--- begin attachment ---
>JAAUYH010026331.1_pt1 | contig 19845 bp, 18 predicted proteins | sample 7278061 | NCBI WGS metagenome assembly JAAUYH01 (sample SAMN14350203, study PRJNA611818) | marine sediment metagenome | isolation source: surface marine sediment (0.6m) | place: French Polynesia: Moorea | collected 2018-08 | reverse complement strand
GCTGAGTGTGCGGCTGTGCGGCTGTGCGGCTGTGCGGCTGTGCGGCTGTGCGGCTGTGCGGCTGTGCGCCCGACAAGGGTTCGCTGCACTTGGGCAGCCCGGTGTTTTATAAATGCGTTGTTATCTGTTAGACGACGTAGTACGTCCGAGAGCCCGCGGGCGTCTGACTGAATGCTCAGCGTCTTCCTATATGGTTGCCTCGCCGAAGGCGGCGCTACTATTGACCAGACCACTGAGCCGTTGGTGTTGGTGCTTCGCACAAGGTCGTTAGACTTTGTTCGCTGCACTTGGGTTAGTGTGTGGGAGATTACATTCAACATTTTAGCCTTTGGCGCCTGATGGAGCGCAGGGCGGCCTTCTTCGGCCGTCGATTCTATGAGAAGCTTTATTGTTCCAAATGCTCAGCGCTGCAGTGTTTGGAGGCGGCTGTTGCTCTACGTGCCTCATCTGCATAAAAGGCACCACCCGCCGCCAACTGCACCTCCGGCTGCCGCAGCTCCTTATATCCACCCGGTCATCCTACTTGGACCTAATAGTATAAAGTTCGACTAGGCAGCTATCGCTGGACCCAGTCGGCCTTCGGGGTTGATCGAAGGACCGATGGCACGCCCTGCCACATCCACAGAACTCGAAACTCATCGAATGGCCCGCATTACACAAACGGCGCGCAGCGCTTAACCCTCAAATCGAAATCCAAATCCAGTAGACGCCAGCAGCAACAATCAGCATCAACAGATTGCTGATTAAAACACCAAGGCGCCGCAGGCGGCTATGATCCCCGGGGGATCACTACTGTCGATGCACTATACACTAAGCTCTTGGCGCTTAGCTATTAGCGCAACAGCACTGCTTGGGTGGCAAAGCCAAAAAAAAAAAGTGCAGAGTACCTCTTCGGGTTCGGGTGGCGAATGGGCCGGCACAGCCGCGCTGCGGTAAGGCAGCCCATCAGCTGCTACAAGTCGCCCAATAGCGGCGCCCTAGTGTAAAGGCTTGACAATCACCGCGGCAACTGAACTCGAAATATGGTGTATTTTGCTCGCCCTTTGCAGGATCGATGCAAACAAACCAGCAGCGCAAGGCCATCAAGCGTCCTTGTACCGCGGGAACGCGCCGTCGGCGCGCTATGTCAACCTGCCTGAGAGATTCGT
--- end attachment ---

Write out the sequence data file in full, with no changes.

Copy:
>JAAUYH010026331.1_pt1 | contig 19845 bp, 18 predicted proteins | sample 7278061 | NCBI WGS metagenome assembly JAAUYH01 (sample SAMN14350203, study PRJNA611818) | marine sediment metagenome | isolation source: surface marine sediment (0.6m) | place: French Polynesia: Moorea | collected 2018-08 | reverse complement strand
GCTGAGTGTGCGGCTGTGCGGCTGTGCGGCTGTGCGGCTGTGCGGCTGTGCGGCTGTGCGGCTGTGCGCCCGACAAGGGTTCGCTGCACTTGGGCAGCCCGGTGTTTTATAAATGCGTTGTTATCTGTTAGACGACGTAGTACGTCCGAGAGCCCGCGGGCGTCTGACTGAATGCTCAGCGTCTTCCTATATGGTTGCCTCGCCGAAGGCGGCGCTACTATTGACCAGACCACTGAGCCGTTGGTGTTGGTGCTTCGCACAAGGTCGTTAGACTTTGTTCGCTGCACTTGGGTTAGTGTGTGGGAGATTACATTCAACATTTTAGCCTTTGGCGCCTGATGGAGCGCAGGGCGGCCTTCTTCGGCCGTCGATTCTATGAGAAGCTTTATTGTTCCAAATGCTCAGCGCTGCAGTGTTTGGAGGCGGCTGTTGCTCTACGTGCCTCATCTGCATAAAAGGCACCACCCGCCGCCAACTGCACCTCCGGCTGCCGCAGCTCCTTATATCCACCCGGTCATCCTACTTGGACCTAATAGTATAAAGTTCGACTAGGCAGCTATCGCTGGACCCAGTCGGCCTTCGGGGTTGATCGAAGGACCGATGGCACGCCCTGCCACATCCACAGAACTCGAAACTCATCGAATGGCCCGCATTACACAAACGGCGCGCAGCGCTTAACCCTCAAATCGAAATCCAAATCCAGTAGACGCCAGCAGCAACAATCAGCATCAACAGATTGCTGATTAAAACACCAAGGCGCCGCAGGCGGCTATGATCCCCGGGGGATCACTACTGTCGATGCACTATACACTAAGCTCTTGGCGCTTAGCTATTAGCGCAACAGCACTGCTTGGGTGGCAAAGCCAAAAAAAAAAAGTGCAGAGTACCTCTTCGGGTTCGGGTGGCGAATGGGCCGGCACAGCCGCGCTGCGGTAAGGCAGCCCATCAGCTGCTACAAGTCGCCCAATAGCGGCGCCCTAGTGTAAAGGCTTGACAATCACCGCGGCAACTGAACTCGAAATATGGTGTATTTTGCTCGCCCTTTGCAGGATCGATGCAAACAAACCAGCAGCGCAAGGCCATCAAGCGTCCTTGTACCGCGGGAACGCGCCGTCGGCGCGCTATGTCAACCTGCCTGAGAGATTCGT